- ABOUT US
“My mission was to make Taiwan Tech more competitive globally.”
Professor Shuo-Yan Chou, Department of Industrial Management, is a world-renowned scholar whose research interests range from IoT, Data Analytics, AI, Blockchain Applications, Smart City Applications, to Computational Geometry to name just a few.
He has led major domestic and international research projects, published extensively in leading journals, and was frequently invited to give international keynotes. In recent years, he has also served as an advisor for several governmental bodies, and as a member of the Board of Associations for FinTech, Clean Energy and Digital Cultural Content. Shuo-Yan Chou is a dedicated educator who has garnered prizes for his teaching and supervision of students.
You are a prolific scholar with a long list of research interests. What are you currently focusing on in your research?
In the beginning of my career, I was very interested in Computational Geometry, but this field did not link with the research environment at my department, and it was difficult to find students who shared this interest. Eventually, I moved away from the technical side, and got more involved in technology-enabled innovation, and in the question of how technology-based services should be designed to benefit society.
With the evolution of the Internet of Things, a wide range of applications has opened up. I am working in the field of Smart City research which is actually an umbrella term, covering fields like disaster prevention, law enforcement, transportation, energy, business and so on. I am particularly interested in sustainability issues within the scope of smart applications.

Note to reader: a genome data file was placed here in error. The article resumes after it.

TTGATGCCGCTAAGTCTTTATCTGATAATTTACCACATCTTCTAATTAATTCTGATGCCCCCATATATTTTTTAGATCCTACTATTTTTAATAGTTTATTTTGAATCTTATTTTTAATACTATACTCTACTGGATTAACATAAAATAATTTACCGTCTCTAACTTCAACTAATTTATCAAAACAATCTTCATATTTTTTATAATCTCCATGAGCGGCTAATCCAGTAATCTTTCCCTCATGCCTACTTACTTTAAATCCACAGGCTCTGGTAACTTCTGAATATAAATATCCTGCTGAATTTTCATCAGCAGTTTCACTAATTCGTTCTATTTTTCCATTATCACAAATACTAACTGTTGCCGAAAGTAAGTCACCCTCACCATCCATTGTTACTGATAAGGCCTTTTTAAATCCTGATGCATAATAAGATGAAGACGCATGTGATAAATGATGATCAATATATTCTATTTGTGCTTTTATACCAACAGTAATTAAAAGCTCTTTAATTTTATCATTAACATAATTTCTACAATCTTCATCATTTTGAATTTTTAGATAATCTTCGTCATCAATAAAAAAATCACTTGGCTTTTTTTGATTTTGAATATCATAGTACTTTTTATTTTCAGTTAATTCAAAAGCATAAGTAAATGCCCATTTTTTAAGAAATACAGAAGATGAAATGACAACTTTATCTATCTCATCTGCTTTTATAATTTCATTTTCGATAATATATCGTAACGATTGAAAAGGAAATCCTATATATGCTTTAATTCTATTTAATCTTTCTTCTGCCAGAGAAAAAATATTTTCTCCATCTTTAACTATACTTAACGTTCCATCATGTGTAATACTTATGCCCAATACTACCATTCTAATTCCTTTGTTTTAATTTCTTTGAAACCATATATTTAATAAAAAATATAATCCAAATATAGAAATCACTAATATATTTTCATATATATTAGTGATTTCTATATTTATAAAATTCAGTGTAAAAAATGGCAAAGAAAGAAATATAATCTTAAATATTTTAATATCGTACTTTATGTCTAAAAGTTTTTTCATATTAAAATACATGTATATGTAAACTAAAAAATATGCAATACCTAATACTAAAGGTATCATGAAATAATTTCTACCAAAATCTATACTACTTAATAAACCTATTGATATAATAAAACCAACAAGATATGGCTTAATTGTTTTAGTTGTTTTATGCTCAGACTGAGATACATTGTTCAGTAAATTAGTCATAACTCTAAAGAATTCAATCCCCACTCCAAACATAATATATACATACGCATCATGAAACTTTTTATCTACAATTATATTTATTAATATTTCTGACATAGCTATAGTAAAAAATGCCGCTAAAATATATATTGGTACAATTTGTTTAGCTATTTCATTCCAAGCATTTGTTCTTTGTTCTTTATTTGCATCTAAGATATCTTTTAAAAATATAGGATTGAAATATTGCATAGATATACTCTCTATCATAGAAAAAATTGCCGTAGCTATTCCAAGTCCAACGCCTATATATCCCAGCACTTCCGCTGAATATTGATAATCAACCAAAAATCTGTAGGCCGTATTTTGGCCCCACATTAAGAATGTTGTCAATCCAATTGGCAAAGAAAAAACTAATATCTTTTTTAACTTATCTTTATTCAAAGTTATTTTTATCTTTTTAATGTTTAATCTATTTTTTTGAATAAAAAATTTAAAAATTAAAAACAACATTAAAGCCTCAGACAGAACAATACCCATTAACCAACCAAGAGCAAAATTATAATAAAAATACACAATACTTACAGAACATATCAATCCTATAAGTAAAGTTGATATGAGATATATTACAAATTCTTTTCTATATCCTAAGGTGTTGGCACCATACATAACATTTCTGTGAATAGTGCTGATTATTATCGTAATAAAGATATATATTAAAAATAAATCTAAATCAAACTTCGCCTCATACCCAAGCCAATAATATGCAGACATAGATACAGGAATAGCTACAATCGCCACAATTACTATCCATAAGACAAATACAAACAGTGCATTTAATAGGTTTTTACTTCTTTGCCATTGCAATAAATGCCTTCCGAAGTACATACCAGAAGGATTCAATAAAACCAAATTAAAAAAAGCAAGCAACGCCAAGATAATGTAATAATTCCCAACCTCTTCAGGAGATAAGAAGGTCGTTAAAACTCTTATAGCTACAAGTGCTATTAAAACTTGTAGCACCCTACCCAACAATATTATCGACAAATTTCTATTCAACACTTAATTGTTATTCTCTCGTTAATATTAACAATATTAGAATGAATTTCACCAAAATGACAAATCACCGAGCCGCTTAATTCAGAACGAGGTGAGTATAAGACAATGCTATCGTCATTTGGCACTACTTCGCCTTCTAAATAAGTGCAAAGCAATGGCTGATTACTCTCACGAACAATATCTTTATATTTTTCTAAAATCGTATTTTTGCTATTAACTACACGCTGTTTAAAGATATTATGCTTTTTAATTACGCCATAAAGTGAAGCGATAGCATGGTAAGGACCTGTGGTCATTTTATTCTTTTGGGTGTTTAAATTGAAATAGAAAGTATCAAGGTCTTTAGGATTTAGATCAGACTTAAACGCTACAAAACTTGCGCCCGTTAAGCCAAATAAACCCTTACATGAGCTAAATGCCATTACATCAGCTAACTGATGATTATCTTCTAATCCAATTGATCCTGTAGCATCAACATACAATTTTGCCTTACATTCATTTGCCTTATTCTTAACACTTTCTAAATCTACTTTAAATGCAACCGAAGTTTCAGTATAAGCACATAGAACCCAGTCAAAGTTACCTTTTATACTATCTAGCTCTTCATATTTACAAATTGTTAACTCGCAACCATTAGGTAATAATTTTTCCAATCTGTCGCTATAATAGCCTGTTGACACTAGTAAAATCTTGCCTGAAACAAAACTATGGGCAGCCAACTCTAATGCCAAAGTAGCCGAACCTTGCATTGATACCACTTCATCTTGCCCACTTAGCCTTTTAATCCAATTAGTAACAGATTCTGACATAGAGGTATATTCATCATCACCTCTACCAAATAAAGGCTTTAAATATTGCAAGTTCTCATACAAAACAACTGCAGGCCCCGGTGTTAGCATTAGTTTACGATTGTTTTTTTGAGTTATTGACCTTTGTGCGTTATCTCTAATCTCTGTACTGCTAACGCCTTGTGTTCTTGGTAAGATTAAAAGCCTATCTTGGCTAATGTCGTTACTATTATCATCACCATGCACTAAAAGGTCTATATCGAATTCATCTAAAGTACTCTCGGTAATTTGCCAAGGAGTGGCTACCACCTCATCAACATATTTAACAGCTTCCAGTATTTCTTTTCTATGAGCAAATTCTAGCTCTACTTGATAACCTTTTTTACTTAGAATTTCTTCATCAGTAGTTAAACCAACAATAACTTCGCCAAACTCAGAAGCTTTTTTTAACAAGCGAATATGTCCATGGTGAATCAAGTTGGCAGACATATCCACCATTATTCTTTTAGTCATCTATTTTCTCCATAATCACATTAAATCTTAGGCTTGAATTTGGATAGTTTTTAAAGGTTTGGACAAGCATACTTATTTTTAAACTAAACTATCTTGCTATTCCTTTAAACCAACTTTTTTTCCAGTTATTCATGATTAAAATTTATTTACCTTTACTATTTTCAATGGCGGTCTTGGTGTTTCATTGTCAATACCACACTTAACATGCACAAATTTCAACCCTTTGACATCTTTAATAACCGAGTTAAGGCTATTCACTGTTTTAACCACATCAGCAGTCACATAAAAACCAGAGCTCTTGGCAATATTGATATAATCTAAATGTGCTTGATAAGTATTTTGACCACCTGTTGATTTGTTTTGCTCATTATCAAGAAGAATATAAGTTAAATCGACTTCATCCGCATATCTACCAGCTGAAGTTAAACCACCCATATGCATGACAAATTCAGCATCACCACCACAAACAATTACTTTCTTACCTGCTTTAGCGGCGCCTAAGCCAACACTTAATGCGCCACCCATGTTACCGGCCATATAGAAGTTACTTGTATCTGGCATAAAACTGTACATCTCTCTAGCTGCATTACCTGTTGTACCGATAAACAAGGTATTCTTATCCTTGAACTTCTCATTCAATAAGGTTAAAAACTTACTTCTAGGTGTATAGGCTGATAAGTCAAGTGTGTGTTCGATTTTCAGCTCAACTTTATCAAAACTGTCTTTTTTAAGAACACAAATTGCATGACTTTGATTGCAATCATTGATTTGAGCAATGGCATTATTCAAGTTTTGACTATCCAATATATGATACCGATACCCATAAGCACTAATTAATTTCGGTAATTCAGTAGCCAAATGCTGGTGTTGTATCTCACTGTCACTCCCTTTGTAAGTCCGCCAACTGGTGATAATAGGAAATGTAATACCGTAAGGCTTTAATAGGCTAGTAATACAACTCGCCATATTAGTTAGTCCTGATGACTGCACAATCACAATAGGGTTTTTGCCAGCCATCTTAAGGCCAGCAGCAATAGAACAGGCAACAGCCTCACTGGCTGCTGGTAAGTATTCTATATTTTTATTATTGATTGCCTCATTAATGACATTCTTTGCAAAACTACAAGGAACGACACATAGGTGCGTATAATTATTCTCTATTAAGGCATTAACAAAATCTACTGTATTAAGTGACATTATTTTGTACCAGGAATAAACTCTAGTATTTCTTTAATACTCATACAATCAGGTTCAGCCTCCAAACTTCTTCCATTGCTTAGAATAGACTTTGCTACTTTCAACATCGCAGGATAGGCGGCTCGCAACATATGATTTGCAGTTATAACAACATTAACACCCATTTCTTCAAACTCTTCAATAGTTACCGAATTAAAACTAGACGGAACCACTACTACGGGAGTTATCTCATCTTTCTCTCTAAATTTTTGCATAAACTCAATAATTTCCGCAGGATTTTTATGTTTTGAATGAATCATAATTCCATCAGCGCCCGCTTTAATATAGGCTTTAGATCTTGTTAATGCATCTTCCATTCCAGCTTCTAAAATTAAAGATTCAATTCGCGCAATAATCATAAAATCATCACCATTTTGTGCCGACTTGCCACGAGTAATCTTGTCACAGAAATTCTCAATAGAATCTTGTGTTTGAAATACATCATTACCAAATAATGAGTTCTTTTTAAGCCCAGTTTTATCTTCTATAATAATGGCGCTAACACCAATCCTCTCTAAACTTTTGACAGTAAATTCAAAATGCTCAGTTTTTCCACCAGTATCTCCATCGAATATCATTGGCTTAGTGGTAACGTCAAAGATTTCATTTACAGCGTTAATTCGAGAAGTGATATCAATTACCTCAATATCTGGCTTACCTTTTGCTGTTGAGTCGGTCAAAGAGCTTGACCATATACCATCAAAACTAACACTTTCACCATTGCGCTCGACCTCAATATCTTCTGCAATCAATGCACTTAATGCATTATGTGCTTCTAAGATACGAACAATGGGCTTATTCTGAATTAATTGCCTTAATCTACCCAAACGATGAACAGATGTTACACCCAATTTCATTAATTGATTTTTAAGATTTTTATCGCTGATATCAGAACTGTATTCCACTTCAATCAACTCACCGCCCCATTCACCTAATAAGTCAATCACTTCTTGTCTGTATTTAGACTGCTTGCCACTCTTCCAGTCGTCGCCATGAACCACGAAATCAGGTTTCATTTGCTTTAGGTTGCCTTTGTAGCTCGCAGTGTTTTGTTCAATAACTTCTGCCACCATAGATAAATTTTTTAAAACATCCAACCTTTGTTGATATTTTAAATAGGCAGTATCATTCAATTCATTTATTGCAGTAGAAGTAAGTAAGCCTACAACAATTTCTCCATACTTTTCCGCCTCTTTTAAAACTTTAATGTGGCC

You are the Director of the Taiwan Tech Center for Internet of Things Innovation, a research center that was established in 2011 when the IoT was still in its infancy.
How would you describe the center’s development?
The development of our IoT Innovation Centre has followed the overall development of the field right from the beginning. At first, research was revolving around hardware technology. There was a need for better and cheaper sensors, communication and other modules, as cost-effectiveness would always be the key to commercially viable applications. So, likewise the IOT center at Taiwan Tech was mainly antenna and chip oriented. At that time, I was the only key member who did not have an electrical engineering background. Advances in the semiconductor research led to important improvements in technology and cost, and eventually we entered a phase of research that was dealing with a vast amount of data obtained from IoT-integrated systems. And that opened up many new possibilities.
In recent years, I have seen many interesting IOT applications beyond industrial monitoring, for example, in smart agriculture. Countries like Israel, the Netherlands, but also Singapore, are leading the field. Their aim is to tackle the problem of food security by ensuring an efficient use of resources with IoT technology. To further expand the use of IoT, today’s key question is how to design sustainable services. In the end, that boils down to the question “Who’s gonna pay for it?”.
For myself and for Taiwan Tech, the IOT Innovation Centre has offered a chance to build up a strong network of international cooperation. For 13 years, our CJKT network (Fudan University, China; Keio University, Japan; KAIST, Kore; NTUST, Taiwan) has held meetings twice a year to exchange our latest research results. This cooperation has been extremely fruitful, and it definitely helped to increase Taiwan Tech’s international reputation.